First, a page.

Throughout my childhood, interesting rocks always found a way into the family car and back home during camping trips. However, it wasn’t until my first university course in Geology that I knew my future career would be studying rocks. The varied subject matter from glaciers, volcanoes, mountain building events, earthquakes all the way down to miscrospoci scale crystals faces, was the most interesting I had come across in all the sciences.
With curiosity for “hard rock” geology I was able to gain some experience during a summer student position with the Saskatchewan Geological Survey in 2007. Living on a small, remote, island within Lake Athabasca in a minimalistic bush camp was intriguing work for me and I began to appreciate the highly deformed and metamorphosed rocks that we were mapping everyday. A multi-day boat trip with the project leader to explore a controversial outcrop, “The Mackintosh Bay Granites” was the highlight of the summer and solidified my interest in field work in metamorphic rock terranes.
After graduation from the University of Regina, I began work with a junior exploration company JNR Resources in Saskatoon. Working with a smaller company like JNR Resources was a great opportunity to delve into all facets of exploratory drilling camps in and around the Athabasca Basin. Travelling by float plane, helicopter, all-terrain vehicles, boats, and skidoos to explore for new economic deposits was both fun and an essential aspect of navigating the rugged terrain.
After a uranium sector downturn I was laid-off from JNR in 2010, and began to seek other opportunities to develop my geological skills. This search brought me to the University of Saskatchewan to undertake a M.Sc. study of exposed mid-crustal rocks in the Nepalese Himalaya. Travelling half way around the world to study mountain building processes in the world’s highest topography and largest vertical crustal sections was an incredible learning opportunity. Trekking through rural villages and mapping an “inverted” metamorphic sequence of rocks along with my advisor and a team of Nepali porters provided challenging fieldwork and also meditative encounters with local people, food, wildlife, and mountain culture.
With the exploration and mining industries still in a downturn in 2013, I decided to continue in academia and pursue my Ph.D. at the University of Manitoba. My current project examines the Archean rocks of eastern Hall Peninsula, Baffin Island, which was caught in a two stage, three-way collision between different cratons during tectonic amalgamation. Two season of fieldwork on Hall Peninsula and several sessions of follow-up analytical work at Canadian universities have set the stage for unraveling the complex geologic history of this metamorphic terrane. With the presence of diamondiferous kimberlites on eastern Hall Peninsula these results can be directly applied towards reducing exploration risk for mineral resources.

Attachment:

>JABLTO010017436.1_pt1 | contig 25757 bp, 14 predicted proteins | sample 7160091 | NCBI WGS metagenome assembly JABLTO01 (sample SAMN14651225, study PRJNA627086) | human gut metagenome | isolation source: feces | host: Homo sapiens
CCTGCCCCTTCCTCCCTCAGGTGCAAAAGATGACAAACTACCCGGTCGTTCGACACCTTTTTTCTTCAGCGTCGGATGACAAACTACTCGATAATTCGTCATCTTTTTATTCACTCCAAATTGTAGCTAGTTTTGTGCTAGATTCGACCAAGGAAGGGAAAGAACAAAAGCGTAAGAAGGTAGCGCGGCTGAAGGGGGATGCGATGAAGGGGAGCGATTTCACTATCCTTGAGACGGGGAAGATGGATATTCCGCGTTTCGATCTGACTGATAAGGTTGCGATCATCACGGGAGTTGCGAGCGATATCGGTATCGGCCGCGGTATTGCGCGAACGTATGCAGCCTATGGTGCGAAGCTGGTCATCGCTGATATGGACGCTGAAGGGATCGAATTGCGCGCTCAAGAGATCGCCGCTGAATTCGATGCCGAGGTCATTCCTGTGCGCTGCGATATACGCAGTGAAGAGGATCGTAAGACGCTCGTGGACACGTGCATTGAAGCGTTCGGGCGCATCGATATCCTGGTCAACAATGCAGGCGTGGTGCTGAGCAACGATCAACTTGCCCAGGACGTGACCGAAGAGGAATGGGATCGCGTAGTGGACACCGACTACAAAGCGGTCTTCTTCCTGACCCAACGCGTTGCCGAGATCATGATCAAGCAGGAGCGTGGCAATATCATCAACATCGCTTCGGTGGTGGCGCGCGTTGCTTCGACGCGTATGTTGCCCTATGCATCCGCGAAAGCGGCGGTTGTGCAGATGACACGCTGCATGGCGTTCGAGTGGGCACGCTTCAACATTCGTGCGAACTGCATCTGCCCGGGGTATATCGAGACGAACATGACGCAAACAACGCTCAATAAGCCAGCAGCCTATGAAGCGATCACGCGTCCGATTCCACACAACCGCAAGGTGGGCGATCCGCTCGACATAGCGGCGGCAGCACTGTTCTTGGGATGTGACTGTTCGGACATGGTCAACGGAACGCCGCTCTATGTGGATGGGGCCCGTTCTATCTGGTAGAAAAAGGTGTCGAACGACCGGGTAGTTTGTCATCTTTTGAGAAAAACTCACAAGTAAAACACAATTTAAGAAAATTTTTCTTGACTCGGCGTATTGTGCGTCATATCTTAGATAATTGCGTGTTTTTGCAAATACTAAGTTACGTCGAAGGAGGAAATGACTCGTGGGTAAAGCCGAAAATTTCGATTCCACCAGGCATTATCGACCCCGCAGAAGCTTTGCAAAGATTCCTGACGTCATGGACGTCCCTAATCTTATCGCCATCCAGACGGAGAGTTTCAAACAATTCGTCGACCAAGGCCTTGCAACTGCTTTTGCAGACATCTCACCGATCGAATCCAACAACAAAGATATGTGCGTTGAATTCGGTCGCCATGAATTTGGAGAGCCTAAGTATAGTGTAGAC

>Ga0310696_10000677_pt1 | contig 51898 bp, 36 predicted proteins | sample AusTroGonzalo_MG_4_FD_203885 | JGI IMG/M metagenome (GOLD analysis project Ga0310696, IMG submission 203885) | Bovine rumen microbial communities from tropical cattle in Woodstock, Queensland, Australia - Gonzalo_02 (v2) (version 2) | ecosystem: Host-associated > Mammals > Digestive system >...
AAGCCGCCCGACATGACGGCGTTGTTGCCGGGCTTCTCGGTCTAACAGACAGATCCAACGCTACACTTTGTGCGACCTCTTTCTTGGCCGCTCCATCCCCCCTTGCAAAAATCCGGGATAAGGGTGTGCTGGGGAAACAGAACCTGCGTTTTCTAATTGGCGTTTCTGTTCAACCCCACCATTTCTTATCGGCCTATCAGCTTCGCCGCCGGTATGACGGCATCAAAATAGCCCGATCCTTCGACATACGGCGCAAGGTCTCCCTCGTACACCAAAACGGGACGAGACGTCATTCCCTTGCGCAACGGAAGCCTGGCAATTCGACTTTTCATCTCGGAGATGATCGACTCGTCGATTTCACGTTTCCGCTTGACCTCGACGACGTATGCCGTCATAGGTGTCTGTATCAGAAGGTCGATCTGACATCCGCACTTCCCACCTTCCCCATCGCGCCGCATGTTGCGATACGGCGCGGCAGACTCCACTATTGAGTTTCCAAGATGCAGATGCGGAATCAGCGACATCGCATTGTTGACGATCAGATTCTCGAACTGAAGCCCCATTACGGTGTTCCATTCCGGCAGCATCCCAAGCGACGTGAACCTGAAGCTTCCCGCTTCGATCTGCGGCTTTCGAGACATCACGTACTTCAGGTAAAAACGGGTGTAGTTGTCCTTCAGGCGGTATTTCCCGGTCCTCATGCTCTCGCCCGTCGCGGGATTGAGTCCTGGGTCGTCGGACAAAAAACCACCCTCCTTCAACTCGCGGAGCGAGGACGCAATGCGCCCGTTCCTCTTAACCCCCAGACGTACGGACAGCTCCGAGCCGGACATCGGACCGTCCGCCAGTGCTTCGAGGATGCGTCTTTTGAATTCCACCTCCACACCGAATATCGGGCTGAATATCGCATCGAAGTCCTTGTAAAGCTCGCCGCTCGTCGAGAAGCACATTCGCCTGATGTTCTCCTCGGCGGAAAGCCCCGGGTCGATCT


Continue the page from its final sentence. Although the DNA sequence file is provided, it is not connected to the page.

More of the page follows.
When I’m not focused on examining rock outcrops or working with radiogenic isotopic data I can be found practicing the ancient martial art of Tai Chi and tending to my organic fruit and vegetable garden. At harvest time, fresh apples, rhubarb and berries are then incorporated into my other hobby – home-brewing a variety of fermented beverages.
I grew up on a grain and cattle farm just outside of Deloraine, Manitoba. After completing high school in Deloraine, I moved to Brandon to further my education at Brandon University. It wasn’t until taking an Introduction to Earth Science course in my second year of university that I decided to pursue a degree in geology.
During my undergrad I worked as a Research Assistant II in the Micro Analytical Facilities at Brandon University where I learned sample preparation (thin sections and grain mounts, cutting, crushing, pulverizing, sieving, and hydroseperation) and analytical work (imaging and SEM-EDS X-ray analyses). The summer of my third year in university was my first taste of working in the industry as a junior exploration geologist for North American Palladium. Aside from the occasional bug bite I loved field exploration. Not only did I get to work outside there was also some pretty spectacular views you don’t see every day. I became intrigued with the mining and mineral side of geology.
During my undergraduate studies there were still more questions I wanted to answer and it was due to this curiosity that I decided to pursue my masters in Environmental and Life Sciences at Brandon University. My undergraduate honours thesis focused on Ni-Cu-PGE deposits, which piqued my interest and is now my area of focus with my MSc thesis. The research objectives of my MSc project are primarily to document the spatial relationship between mineralized brecciated rocks and structures at the Lac des Iles Shelby Lake property and compare that to similar structurally controlled mineralized breccia at the known mineralized Lac des Iles palladium mine. In addition, the MSc research will compare and contrast the mineralogical and geochemical characteristics of the mineralized breccia at Shelby Lake to those of the Lac des Iles PGE deposits.
I am currently in the process of my professional registration. After completion of my MSc I want to continue to take part in grass roots exploration and grow as an exploration geologist. The next big one is out there somewhere.